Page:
The number of merger and acquisition deals involving Western firms buying into emerging markets has hit a six-year low, according to market watcher KPMG.
With the lowest number of deals recorded since 2003, the gap has narrowed between the volume of deals made from developed into emerging markets and those made in the opposite direction.
The latest Emerging Markets International Acquisition Tracker (EMIAT) from KPMG’s Advisory practice has revealed the second half of 2008 experienced a 28 per cent decline in the number of emerging-to-developed (E2D) deals compared to a 37 per cent decline in developed-to-emerging (D2E) acquisitions.
Ian Gomes, chairman of high growth markets practice for KPMG in the UK, said many companies are switching focus back to their domestic market due to a lack of confidence: “Cross-border deals emanating from the emerging markets appear to be holding up slightly better than those from their developed market counterparts – although both are still in serious decline.
“Just as such deals initially inspired confidence, the way in which some of them have subsequently run into trouble has now dented confidence back at home, stifling the collective acquisitive urge.”
In the six-month period, 107 E2D deals were registered, the lowest total since the second half of 2006.
The EMIAT also recorded 230 D2E deals, the lowest since the beginning of 2003. However, in the second half of 2006, E2D deals represented 23 per cent, which now stands at 47 per cent in the most recent EMIAT.
Gomes said trade buyers around the world are constrained by the lack of available credit: “Many assets are currently available at vastly reduced prices but buyers in the emerging markets are proving unwilling to buy into severely ailing, even dying, businesses, no matter how much of a bargain they would appear to represent.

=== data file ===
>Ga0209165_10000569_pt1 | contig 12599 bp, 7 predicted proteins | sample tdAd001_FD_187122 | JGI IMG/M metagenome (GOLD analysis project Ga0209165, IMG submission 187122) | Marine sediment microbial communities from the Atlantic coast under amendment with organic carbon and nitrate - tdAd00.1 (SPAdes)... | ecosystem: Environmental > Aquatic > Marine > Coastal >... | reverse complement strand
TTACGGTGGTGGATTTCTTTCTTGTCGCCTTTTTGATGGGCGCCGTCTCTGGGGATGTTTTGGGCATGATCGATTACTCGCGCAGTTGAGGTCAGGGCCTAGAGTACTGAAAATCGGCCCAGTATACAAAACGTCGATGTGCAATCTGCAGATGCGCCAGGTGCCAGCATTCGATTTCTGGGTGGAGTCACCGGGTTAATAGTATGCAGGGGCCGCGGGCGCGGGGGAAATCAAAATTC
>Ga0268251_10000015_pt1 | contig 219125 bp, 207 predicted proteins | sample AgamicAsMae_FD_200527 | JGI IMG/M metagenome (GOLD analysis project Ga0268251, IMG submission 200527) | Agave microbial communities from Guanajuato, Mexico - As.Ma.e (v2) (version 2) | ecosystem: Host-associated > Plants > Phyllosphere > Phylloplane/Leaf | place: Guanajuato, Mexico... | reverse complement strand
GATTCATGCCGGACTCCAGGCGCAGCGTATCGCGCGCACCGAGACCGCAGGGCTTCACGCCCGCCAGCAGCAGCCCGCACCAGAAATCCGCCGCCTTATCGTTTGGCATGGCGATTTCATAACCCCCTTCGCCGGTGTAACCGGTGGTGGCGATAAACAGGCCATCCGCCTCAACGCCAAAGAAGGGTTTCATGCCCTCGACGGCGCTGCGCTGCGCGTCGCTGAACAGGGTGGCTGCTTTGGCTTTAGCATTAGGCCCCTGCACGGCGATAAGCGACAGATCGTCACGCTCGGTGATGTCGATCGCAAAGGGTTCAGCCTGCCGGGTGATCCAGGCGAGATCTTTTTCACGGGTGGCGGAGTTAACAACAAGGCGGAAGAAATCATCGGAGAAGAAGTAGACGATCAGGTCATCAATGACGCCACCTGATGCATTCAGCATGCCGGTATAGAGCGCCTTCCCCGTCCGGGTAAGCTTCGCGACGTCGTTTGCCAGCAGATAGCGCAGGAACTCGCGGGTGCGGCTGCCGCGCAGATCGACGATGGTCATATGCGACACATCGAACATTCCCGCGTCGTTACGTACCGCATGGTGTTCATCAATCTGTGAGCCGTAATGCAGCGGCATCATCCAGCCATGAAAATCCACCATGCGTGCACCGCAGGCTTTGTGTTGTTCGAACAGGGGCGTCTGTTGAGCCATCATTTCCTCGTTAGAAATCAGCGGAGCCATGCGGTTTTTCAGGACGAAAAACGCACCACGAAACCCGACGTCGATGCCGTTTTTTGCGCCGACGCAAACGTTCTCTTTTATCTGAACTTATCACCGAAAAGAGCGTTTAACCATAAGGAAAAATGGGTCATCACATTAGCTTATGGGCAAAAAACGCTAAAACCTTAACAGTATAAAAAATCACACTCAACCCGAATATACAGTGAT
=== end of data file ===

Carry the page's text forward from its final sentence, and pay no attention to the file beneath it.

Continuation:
“We are seeing a marked decline in terms of deals into the emerging, high-growth markets. However, this is more indicative of the purchasers struggling for credit than it is of the emerging markets losing their appeal.”
According to the EMIAT, the past five years have seen 1,022 E2D deals recorded, with Indian trade buyers accounting for the largest share of them.
India’s 387 deals placed them ahead of Russia (111), central and eastern Europe (110) and China (106).
In contrast, D2E deals fell from 364 to 230 in the second half of 2008 with the UK and the US contributing most to the decline. UK deals fell from 74 to 50 while US deals plummeted from 154 to 99.
Gomes concluded: “The trend of increasing capital flows from west to east is not cancelled; it is merely postponed.”
We pull out the key information from Big Blue's quarterly results
Telford-based firm moves into the Nordics with Getac
Desktop 3D printer shipments see first ever year-on-year decline
Wholesale AI integration should not mean ethical principles are compromised, Satya Nadella tells Inspire conference